Apparently everything else was devised to the executors to convert into money and to be invested.

Tuesday, August 25, 2015

A Tale of Two Trees

Some of the lakeside trees at Lydiard Park are believed to be nearly 250 years old, dating from the mid 18th century redevelopment of the parkland. In 1743 John, 2nd Viscount St John, remodelled the medieval mansion house with his wealthy wife's inheritance before turning his attention to the parkland. He swept away the old formal gardens and introduced the new, 'natural' looking landscape popularised by leading English landscape artist Lancelot 'Capability' Brown.

In recent years the vagaries of the British weather have taken their toll on the trees at Lydiard Park and when this majestic tree (pictured above) close to the house was brought down in heavy winds, I was told the sad story of a grieving mother who planted two trees for the sons she had lost fighting in the Civil Wars.

I wondered why I had never heard this poignant story before ...

The mother in question was Anne Leighton, Lady St John, the wife of Sir John St John, 1st Baronet. But there were a few inconsistencies in the story - firstly, three sons, not two fell during the 17th century wars.

William was the first to die, killed in action fighting alongside Prince Rupert at Cirencester in 1642/3. John was killed when the Royal garrison at Newark was blockaded during the winter of the same year. The third of Anne's sons to die fighting for the Royalist cause was Edward, wounded at the Second Battle of Newbury on October 27, 1644. Edward returned to Lydiard House where he lingered, eventually dying from his wounds more than five months later.

But there was an even greater problem with this heart rendering story; Anne Leighton, died following the birth of her 13th child in 1628, long before the outbreak of war.

But then, I reflected, perhaps it was the action of a grieving stepmother, Sir John's second wife Margaret Whitmore, Lady Grobham. She married Sir John two years after the death of his first wife and played an active role in raising his young family. But Lady Margaret died in 1637, several years before the death of her Cavalier stepsons.

I duly reported all this back to the teller of the tale. 'Ah well,' he said, 'it makes a good story!'

Tuesday, December 2, 2014

Anne Furnese

John St John, 3rd Viscount Bolingbroke had his own Grand Designs for Lydiard House. But it was only when his wealthy wife Anne Furnese came into her inheritance that he was able to call in the builders.

Born in c 1711 Anne was the daughter of Sir Robert Furnese and his first wife Anne Balam. During the early 18th century Sir Robert served as MP for Truro, New Romney and Kent. Rather too fond of the good life Robert hardly made his mark on politics, unlike his father, and was described by fellow Whig Sir George Oxenden who wrote to David Polhill in 1727 that he was “as active as a fat man can be. He sits at home most part of the day surveying the field of battle, and reviewing his forces as they are drawn out on paper and gives his directions to his agents and attendants who are writing for his success and assure his Honour of success.”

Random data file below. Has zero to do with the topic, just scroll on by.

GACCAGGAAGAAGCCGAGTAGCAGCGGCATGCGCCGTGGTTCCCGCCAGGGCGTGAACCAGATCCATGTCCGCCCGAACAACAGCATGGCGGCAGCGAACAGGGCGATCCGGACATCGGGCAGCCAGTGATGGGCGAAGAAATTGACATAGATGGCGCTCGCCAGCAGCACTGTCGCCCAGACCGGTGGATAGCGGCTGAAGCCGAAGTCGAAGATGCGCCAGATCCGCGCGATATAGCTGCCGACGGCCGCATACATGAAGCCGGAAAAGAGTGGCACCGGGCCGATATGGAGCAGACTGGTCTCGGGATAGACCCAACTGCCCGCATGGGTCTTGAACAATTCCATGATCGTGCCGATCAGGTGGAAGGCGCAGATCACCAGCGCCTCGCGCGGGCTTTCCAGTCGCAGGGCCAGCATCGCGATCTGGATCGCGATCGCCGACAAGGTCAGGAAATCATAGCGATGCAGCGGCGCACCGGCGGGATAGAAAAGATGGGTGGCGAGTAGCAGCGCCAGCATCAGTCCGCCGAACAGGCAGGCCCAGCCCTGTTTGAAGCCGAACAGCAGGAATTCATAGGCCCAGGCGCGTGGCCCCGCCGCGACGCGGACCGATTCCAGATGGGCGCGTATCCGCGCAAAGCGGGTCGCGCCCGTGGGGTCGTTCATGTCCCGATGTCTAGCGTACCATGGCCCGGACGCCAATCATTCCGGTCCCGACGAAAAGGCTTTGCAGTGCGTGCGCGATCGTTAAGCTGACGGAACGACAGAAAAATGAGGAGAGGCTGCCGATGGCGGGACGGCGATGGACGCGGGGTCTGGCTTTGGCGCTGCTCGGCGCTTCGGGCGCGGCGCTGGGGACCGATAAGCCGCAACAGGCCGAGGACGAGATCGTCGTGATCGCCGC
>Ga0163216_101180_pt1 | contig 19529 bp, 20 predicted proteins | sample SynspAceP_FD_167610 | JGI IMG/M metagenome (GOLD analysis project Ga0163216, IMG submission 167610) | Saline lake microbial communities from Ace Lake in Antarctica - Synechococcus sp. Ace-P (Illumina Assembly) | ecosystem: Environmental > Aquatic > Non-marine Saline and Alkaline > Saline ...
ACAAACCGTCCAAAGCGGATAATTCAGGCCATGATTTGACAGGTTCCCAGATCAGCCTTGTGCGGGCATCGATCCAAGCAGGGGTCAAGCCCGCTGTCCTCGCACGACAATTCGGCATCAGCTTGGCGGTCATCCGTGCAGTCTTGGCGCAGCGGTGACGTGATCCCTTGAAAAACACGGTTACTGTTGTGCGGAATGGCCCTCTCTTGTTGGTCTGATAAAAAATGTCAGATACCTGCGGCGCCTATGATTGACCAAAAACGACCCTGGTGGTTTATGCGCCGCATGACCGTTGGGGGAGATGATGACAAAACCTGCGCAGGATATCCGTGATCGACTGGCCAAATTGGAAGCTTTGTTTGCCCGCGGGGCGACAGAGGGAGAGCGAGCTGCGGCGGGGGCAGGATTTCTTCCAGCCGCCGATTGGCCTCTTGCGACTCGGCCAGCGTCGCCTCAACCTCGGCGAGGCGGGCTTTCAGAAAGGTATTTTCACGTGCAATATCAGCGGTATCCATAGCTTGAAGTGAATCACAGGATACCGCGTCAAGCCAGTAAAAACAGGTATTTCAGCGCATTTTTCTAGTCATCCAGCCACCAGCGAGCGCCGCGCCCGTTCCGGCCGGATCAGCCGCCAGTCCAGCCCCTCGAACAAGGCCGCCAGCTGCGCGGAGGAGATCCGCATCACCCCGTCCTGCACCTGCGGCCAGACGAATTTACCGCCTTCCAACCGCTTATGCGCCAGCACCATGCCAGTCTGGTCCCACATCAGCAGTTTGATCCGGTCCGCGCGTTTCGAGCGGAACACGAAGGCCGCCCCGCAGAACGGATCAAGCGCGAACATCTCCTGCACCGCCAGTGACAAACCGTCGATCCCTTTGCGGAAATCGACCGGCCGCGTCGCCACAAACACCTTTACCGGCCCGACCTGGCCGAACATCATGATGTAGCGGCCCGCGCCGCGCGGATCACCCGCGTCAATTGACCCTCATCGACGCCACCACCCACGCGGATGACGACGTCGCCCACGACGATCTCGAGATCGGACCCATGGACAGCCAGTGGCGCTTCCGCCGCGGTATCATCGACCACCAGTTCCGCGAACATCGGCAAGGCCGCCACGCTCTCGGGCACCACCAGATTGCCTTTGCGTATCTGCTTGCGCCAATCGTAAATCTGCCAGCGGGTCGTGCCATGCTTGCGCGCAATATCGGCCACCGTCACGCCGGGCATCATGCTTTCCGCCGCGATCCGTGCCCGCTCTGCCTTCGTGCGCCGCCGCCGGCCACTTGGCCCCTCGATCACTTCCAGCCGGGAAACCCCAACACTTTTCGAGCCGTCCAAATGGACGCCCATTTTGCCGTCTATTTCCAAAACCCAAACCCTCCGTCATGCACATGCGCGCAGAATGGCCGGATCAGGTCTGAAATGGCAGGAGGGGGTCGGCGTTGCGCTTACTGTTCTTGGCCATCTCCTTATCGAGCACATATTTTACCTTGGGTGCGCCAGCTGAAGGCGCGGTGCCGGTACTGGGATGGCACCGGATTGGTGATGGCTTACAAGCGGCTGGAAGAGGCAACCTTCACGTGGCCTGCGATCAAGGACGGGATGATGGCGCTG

Sir Robert’s father Sir Henry Furnese had made his money as a capital merchant, dealing in hosiery, linen and fine lace. His support of King William in the Glorious Revolution of 1688 proved good for business and soon Henry was involved in some innovative experiments in public finance. Henry served as Sheriff of London in 1701 and was created a baronet in 1707. When he died in 1712 his son Robert became a very rich man indeed.

Anne probably grew up at the mansion house at Waldershare in Kent, bought by her grandfather in 1705. The Furnese family were dab hands at remodelling out of date mansions and Sir Henry had done a pretty good job on the 17th century mansion house to designs attributed to William Talman.

Following the death of Anne’s mother, Sir Robert married Lady Arabella Watson by whom he had a son Henry and a daughter Catherine. His third wife was Lady Anne Shirley who had two daughters, Selina and Anne who died as an infant.

Sir Robert died in 1733 and his 19 year old son and heir two years later. Anne brought at least £20,000 to the Lydiard coffers, worth something in the region of £32.9 million today.

Building work on Lydiard House began in 1738.

Like most enthusiastic house renovators, Lydiard wasn’t the couple’s first project. Prior to his marriage, John occupied 49 Brook Street in salubrious Mayfair. Following their marriage in 1729 John and Anne moved into a new build at 51 Brook Street, a house sited in approximately the middle of modern day Claridges.

For nearly ten years they divided their time between Lydiard, Battersea and Brook Street until 1738 when they moved to 75 South Audley Street. John paid builder Edward Shepherd £4,000 to complete two houses which the St John’s occupied as one property.